Wound Healing Process

You develop a wound when you sustain an injury to the skin. The wound heals in phases and is actually a rather dynamic process. Interestingly, the process is not linear because wounds can progress forwards and back through different phases and that usually depends upon a number of intrinsic and extrinsic factors at play.

4 Stages of Wound Healing Process

You will have to make use of different types of wound care products in order to deal with different types of wounds. You need different level of attention to treat an ulcer as compared to laceration. The healing process can be divided into four stages but each healing stage may be affected by factors such as management methods, tissue health, and efficiency of your immune system. Here is more about the main stages of wound healing process.

1.        Hemostasis

After you get injured, homeostasis begins in which your blood vessels constrict and the platelets create substances that help stop bleeding through clotting.

2.        Inflammation

Your body responds to trauma by raising level of inflammation. The blood vessels dilate after homeostasis is achieved. This allows white blood cells, nutrients, enzymes, antibodies, and other beneficial elements reach the affected area to accelerate wound healing. At this stage, you will experience the effects of inflammation, such as heat, pain, swelling, and redness.

3.        Proliferation

The second stage in the wound healing process is proliferation in which new, healthy granulation tissue replaces the wound. It is important that your blood vessels receive enough nutrients and oxygen to form granulation tissue. The tissue consists of a mixture of collagen and extracellular matrix, which helps develop a new network of blood vessels. During the process, the color of granulation tissue will change. If it is pink or red, it usually means that it is healthy. It indicates infection when the color of granulation tissue is rather dark.

During this stage, your body will also work on damaged mesenchymal cells and change them into fibroblasts. They work more as bridges to ensure easy movement of cells around the affected area. These fibroblasts usually take three days to appear if your wound is healthy. They secrete collagen and liquids and give strength to the wound site. Your wound will continue to grow stronger through this stage.

4.        Maturation

Maturation or remodeling is the end stage of the wound healing process. It takes place soon after your wound has closed up. This stage may continue for a couple of years and involves repair of the dermal tissues to improve their tensile strength. During this stage, functional fibroblasts will replace non-functional one and the number of blood vessels in the area will also decrease gradually. As the process continues for quite some time, it is important to stick to your treatment plan even when you notice the maturation has begun. If you leave the treatment too early, the wound may break down again because the area is up to 20% weaker even after maturation.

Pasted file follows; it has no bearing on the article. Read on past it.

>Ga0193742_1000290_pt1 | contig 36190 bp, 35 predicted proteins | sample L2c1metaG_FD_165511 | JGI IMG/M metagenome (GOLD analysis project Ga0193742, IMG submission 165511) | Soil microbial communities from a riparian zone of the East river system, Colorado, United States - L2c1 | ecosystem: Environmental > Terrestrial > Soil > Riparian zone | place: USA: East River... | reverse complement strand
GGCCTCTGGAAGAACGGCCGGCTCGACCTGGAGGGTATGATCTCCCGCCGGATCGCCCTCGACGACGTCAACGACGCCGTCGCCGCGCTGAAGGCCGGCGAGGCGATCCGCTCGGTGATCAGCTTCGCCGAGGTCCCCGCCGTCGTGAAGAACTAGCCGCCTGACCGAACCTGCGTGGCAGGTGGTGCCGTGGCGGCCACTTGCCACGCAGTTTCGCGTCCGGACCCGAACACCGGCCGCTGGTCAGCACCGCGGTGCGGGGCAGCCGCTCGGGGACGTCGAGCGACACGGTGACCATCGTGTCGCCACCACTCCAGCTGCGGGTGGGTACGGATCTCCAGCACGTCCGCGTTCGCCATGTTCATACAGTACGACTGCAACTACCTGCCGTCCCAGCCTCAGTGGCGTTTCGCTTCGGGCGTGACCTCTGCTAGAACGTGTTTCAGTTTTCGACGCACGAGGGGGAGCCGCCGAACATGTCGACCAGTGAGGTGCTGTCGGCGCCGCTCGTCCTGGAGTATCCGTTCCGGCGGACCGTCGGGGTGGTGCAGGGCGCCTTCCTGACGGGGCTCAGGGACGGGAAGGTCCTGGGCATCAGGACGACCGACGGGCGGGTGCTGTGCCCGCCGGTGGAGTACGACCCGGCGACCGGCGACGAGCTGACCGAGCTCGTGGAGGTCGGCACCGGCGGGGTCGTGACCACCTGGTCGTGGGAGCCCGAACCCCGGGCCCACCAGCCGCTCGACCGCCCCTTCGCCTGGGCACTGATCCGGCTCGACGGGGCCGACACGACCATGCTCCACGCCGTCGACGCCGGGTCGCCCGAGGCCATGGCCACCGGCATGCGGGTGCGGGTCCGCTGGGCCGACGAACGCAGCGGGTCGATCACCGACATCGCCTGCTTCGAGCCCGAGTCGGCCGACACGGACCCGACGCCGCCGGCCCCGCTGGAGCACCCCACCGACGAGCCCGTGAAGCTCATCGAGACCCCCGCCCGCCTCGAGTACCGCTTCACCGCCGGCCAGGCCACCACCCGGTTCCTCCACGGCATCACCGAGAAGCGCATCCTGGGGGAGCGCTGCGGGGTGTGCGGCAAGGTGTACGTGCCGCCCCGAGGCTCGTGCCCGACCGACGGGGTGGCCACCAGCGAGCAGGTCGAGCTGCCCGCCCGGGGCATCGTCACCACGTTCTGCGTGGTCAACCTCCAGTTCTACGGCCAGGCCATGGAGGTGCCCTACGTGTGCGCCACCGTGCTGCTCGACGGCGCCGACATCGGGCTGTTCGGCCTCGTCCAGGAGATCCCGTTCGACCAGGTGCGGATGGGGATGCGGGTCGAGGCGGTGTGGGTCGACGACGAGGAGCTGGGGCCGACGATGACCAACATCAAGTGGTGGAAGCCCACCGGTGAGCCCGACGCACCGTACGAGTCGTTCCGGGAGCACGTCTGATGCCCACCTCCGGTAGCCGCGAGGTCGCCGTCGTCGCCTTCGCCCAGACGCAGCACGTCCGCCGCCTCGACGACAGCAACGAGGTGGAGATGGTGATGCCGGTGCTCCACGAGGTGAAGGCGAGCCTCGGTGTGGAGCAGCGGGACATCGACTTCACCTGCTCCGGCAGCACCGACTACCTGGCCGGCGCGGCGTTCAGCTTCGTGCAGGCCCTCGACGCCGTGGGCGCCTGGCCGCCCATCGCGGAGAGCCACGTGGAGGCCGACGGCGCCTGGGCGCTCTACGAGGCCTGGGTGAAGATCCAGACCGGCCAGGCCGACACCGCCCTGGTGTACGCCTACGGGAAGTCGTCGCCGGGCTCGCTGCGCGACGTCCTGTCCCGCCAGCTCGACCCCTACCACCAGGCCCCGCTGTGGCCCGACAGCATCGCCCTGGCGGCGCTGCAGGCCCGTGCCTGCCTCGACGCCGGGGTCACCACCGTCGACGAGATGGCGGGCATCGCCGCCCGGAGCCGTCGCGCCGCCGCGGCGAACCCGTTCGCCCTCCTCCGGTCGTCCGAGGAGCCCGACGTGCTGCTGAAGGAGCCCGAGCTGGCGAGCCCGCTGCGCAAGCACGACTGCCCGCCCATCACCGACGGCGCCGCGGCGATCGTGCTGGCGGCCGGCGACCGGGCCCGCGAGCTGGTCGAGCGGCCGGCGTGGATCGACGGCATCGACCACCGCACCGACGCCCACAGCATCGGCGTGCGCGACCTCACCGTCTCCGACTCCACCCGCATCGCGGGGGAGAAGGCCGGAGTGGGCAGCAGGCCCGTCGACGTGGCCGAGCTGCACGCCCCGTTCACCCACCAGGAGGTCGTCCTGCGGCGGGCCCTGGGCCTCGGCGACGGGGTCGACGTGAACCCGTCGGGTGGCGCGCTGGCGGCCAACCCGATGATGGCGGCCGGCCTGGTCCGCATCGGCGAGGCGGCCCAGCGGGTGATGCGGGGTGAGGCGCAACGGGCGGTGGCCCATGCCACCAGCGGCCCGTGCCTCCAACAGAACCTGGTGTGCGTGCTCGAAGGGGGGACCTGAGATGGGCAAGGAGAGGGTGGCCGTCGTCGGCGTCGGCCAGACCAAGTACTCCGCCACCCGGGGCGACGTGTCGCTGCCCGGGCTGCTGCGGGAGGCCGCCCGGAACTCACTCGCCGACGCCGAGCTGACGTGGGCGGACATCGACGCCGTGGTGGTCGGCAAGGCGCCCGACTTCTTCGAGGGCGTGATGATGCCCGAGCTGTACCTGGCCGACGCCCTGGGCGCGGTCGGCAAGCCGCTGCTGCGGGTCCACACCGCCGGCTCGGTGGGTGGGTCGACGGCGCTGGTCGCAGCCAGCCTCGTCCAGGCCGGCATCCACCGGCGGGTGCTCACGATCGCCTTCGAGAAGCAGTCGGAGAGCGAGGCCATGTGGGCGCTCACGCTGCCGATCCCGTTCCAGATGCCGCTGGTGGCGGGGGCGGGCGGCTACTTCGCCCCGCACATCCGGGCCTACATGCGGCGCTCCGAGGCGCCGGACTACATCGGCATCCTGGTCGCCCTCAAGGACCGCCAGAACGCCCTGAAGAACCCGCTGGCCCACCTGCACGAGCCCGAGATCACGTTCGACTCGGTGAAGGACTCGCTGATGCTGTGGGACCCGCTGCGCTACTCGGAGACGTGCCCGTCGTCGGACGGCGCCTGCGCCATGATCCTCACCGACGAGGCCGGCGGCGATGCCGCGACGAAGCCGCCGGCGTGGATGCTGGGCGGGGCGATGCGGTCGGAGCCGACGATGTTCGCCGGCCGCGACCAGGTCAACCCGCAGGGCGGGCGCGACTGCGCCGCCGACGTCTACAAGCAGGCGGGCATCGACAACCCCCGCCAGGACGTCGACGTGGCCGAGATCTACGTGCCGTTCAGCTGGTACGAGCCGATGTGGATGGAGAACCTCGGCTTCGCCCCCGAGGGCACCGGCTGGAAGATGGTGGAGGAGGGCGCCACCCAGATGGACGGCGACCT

Factors That Would Affect Wound Healing Process

Intrinsic Factors

  • Age

How old you are will have a huge impact on how long it takes your wounds to heal. The major cell function required for proper healing diminishes with you becoming old. Your epidermis becomes thin and makes you more susceptible to injury. You may also develop chronic illnesses later in your life, making it difficult for your wounds to heal properly. Moreover, you need to be in an oxygen-rich environment to promote healing.

  • Weak Immune System

In case you have a weak immune system or an ailment that has suppressed your immune system, it will become difficult for the cells to perform their job. People with diabetes or nerve damage usually have reduced skin sensation that leads to poor wound healing. Similarly, repeated trauma can make healing difficult.

Extrinsic Factors

  • What medications you take will also have an impact on wound healing. Taking aspirin or another medication that inhibits platelet action or suppresses the immune system (like corticosteroids) can prolong healing.
  • Undergoing cancer treatment will also affect healing because the treatments destroy cells and suppress the immune system.
  • Not providing your body with enough dietary protein, iron, and vitamins may result in slow healing time.
  • You may also notice poor healing if you are always under stress because it makes your brain to release hormones, chemicals, and other substances that hamper the wound healing process.
  • Similarly, you will experience several complications if an infection develops. Infections can dramatically prolong different stages of wound healing.
  • Moreover, your wound is more likely to take long to heal if it has affected underlying tissues as well.
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